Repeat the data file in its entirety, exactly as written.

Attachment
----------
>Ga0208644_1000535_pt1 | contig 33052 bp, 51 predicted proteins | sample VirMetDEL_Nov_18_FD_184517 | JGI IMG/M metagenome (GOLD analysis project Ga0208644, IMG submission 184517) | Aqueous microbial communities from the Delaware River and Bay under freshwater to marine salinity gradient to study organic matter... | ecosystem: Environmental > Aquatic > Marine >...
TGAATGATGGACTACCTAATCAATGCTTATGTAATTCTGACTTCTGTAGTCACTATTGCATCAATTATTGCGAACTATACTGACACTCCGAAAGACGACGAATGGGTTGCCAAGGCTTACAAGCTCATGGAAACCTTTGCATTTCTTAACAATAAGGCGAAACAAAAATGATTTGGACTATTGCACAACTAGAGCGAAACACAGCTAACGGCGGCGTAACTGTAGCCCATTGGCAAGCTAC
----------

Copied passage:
>Ga0208644_1000535_pt1 | contig 33052 bp, 51 predicted proteins | sample VirMetDEL_Nov_18_FD_184517 | JGI IMG/M metagenome (GOLD analysis project Ga0208644, IMG submission 184517) | Aqueous microbial communities from the Delaware River and Bay under freshwater to marine salinity gradient to study organic matter... | ecosystem: Environmental > Aquatic > Marine >...
TGAATGATGGACTACCTAATCAATGCTTATGTAATTCTGACTTCTGTAGTCACTATTGCATCAATTATTGCGAACTATACTGACACTCCGAAAGACGACGAATGGGTTGCCAAGGCTTACAAGCTCATGGAAACCTTTGCATTTCTTAACAATAAGGCGAAACAAAAATGATTTGGACTATTGCACAACTAGAGCGAAACACAGCTAACGGCGGCGTAACTGTAGCCCATTGGCAAGCTAC